As we continue to focus on players that can be drafted in the later rounds in preparation for upcoming drafts, we will turn out attention to a player that has already had himself a successful career, without ever playing a game in the big leagues. Keep in mind, sometimes you really don't know what to expect in regards to round 20 and beyond and today's player is certainly in that category.
Just like in the kitchen, preparation is key to successfully mastering your fantasy draft, with one of the main ingredients being finding value in the later rounds. In most cases we call these players "sleepers," but not all of these players are fresh faces that we have never seen before. In fact, the majority of the players we find in the later rounds we fine aging veterans on the decline, players returning from injury or players who have been up and down between the minor and majors still trying to find a permanent home. Whatever the case may be, these are the players that could be the difference in bringing home the trophy come September.
Since the term "deep sleeper" can mean a lot of different things, all players discussed in this series will hold an average draft position (ADP) of 250 or higher based off the most recent mock draft results of Fantasy Alarm's own Howard Bender and the Mock Draft Army. If you haven't checked out the Mock Draft Arm series,, be sure to give it a look as Howard continues to assemble some really good ADP information based on a series of mock drafts featuring experts from throughout the industry and fans alike. Now that we laid out the ground rules let's get cookin'...
Jung-ho Kang, INF (PIT)
Mock Draft Army ADP: 274.2
In a surprise move by the Pirates in January, the team reached out and signed Korean start Jung-ho Kang to a four-year $11 million contract that includes a $5.5 million club option for the 2019 season. For the Pirates, the signing of Kang gives them a power hitting infielder to add to an already solid base, including former MVP Andrew McCutchen and rising star Gregory Polanco. But will his big bat be able to translate to the big leagues in year one?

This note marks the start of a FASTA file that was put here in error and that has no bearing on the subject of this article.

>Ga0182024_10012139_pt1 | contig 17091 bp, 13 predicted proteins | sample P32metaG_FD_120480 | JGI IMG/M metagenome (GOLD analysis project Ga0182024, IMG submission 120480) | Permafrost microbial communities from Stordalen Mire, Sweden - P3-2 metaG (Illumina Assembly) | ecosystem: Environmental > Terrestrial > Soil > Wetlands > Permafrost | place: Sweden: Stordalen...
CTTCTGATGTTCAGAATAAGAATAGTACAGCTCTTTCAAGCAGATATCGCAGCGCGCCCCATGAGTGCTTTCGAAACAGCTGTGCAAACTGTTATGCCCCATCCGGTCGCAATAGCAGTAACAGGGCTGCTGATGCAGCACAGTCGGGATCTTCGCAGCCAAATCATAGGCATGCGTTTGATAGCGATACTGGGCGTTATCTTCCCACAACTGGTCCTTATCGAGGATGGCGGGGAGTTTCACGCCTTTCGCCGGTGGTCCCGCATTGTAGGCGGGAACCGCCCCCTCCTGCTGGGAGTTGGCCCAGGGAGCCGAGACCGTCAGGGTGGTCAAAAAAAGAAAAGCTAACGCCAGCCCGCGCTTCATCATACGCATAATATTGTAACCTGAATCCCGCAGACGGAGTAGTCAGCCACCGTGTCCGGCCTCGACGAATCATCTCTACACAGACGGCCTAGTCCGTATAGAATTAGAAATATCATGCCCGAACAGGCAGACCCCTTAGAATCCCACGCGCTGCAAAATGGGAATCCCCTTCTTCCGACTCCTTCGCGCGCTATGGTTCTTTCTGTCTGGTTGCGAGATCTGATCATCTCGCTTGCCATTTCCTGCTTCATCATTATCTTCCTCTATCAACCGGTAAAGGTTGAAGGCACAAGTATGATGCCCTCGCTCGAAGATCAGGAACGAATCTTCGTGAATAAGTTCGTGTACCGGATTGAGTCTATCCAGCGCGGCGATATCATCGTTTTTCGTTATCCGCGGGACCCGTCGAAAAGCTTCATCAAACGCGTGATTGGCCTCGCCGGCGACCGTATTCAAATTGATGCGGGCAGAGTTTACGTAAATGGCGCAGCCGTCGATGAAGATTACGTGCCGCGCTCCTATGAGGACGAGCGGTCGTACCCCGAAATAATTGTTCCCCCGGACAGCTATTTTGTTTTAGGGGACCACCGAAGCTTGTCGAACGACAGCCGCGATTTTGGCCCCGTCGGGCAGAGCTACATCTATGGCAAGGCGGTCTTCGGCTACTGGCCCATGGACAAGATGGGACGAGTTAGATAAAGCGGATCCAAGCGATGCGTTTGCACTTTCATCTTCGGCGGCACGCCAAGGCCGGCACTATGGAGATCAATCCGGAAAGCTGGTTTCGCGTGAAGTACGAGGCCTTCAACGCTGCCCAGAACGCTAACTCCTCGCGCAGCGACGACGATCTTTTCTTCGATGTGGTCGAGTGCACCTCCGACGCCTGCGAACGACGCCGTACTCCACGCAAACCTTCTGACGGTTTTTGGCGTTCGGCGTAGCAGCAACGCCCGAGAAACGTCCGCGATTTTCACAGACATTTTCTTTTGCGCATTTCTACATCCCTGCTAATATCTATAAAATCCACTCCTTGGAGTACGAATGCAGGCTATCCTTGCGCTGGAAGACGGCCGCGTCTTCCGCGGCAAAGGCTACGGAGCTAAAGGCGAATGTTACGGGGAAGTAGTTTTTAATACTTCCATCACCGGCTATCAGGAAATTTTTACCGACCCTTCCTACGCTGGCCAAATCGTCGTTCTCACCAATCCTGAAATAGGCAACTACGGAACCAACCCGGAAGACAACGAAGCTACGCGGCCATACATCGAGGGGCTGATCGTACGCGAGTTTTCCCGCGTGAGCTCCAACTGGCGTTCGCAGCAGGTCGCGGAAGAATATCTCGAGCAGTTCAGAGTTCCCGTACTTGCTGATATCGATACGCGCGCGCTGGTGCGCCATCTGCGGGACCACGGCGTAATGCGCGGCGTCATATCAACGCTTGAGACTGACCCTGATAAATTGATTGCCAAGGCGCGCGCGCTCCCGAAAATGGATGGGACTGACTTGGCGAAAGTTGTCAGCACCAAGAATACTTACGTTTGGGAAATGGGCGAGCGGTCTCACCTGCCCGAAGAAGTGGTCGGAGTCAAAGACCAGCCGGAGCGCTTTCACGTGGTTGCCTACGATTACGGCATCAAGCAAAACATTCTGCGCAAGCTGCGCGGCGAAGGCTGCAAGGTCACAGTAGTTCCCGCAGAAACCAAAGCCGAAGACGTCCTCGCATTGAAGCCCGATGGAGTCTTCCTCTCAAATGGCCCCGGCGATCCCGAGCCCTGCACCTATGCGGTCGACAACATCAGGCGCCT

Kang has never been shy at the plate as his game continued to grow each of the last four seasons, with 2014 being the best season of his career. The Korean star slashed .356/.459/.739 with 40 home runs, 117 RBI and 103 runs scored through 501 plate appearances for the Nexen Heroes of the Korean Baseball Organization. Although the majority of the ballparks in Korea are smaller than those in the major leagues, Kang's power is something that can't go unnoticed when preparing for this year's drafts, despite the fact he doesn't currently have a spot in the team's everyday lineup.
Like most big swingers, Kang did strike out his fair share in his Korean baseball career, striking out once every 5.1 at-bats in nine seasons. Not to beat a dead horse, but the pitching style in Korea compared to the major leagues is also a lot different, so if he does not make the proper adjustments this spring, he could be looking at a long first season with the Pirates. On the plus side, Kang has shown some patience at the plate as he has gotten more experience under his belt, taking 68 or more free passes in each of his last three seasons, which is nothing special, but at least a good starting point as he reaches the prime of his career.
Outside of his statistics from Korea there is a lot Kang will have to prove to both the Pirates and his prospective fantasy owners before both parties are completely sold on the middle infielder. On the bright side, the Pilates have already announced he will not be starting his career in the minor leagues, rather be used as a utility infielder at the very least in an effort to help him adjust to the big leagues as fast as possible. Let's not forget, the Pirates have spend a good amount of money on this guy (in their terms anyway) so it is hard to believe he will just be riding the pine.
For now, Kang should be added in deep mixed and NL-only leagues until we see just how he is used this spring, but the potential for a breakout season is there if he can make the proper adjustments to the big leagues. However, a 40 home run season is certainly not in the deck of cards so don't set your expectations too high. If he is able to post a batting average around .285 with 15 home runs that will be a solid year for the 27-year-old.